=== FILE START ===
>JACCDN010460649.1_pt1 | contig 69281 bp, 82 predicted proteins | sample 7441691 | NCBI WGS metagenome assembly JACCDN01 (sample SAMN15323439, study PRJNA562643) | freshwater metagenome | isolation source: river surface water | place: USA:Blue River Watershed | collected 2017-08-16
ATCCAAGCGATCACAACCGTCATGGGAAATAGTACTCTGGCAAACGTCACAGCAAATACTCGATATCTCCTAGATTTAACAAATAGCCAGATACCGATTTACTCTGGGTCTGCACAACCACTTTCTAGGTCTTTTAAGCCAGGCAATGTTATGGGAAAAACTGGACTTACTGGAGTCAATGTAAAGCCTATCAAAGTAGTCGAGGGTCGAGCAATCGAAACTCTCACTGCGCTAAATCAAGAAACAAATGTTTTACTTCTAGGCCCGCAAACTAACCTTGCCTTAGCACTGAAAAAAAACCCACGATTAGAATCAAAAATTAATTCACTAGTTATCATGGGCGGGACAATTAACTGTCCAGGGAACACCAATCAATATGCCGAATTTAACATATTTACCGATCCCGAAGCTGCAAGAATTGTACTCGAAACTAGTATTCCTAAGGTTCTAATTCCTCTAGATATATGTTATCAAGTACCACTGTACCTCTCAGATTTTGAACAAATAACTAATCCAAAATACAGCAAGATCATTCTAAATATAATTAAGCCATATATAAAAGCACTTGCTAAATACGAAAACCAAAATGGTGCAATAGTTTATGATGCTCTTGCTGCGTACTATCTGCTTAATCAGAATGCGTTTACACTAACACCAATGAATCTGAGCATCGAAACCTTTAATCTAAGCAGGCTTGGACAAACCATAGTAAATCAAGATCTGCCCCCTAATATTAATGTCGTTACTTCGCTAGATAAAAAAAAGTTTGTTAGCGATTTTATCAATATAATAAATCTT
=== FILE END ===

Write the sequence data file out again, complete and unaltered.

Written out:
>JACCDN010460649.1_pt1 | contig 69281 bp, 82 predicted proteins | sample 7441691 | NCBI WGS metagenome assembly JACCDN01 (sample SAMN15323439, study PRJNA562643) | freshwater metagenome | isolation source: river surface water | place: USA:Blue River Watershed | collected 2017-08-16
ATCCAAGCGATCACAACCGTCATGGGAAATAGTACTCTGGCAAACGTCACAGCAAATACTCGATATCTCCTAGATTTAACAAATAGCCAGATACCGATTTACTCTGGGTCTGCACAACCACTTTCTAGGTCTTTTAAGCCAGGCAATGTTATGGGAAAAACTGGACTTACTGGAGTCAATGTAAAGCCTATCAAAGTAGTCGAGGGTCGAGCAATCGAAACTCTCACTGCGCTAAATCAAGAAACAAATGTTTTACTTCTAGGCCCGCAAACTAACCTTGCCTTAGCACTGAAAAAAAACCCACGATTAGAATCAAAAATTAATTCACTAGTTATCATGGGCGGGACAATTAACTGTCCAGGGAACACCAATCAATATGCCGAATTTAACATATTTACCGATCCCGAAGCTGCAAGAATTGTACTCGAAACTAGTATTCCTAAGGTTCTAATTCCTCTAGATATATGTTATCAAGTACCACTGTACCTCTCAGATTTTGAACAAATAACTAATCCAAAATACAGCAAGATCATTCTAAATATAATTAAGCCATATATAAAAGCACTTGCTAAATACGAAAACCAAAATGGTGCAATAGTTTATGATGCTCTTGCTGCGTACTATCTGCTTAATCAGAATGCGTTTACACTAACACCAATGAATCTGAGCATCGAAACCTTTAATCTAAGCAGGCTTGGACAAACCATAGTAAATCAAGATCTGCCCCCTAATATTAATGTCGTTACTTCGCTAGATAAAAAAAAGTTTGTTAGCGATTTTATCAATATAATAAATCTT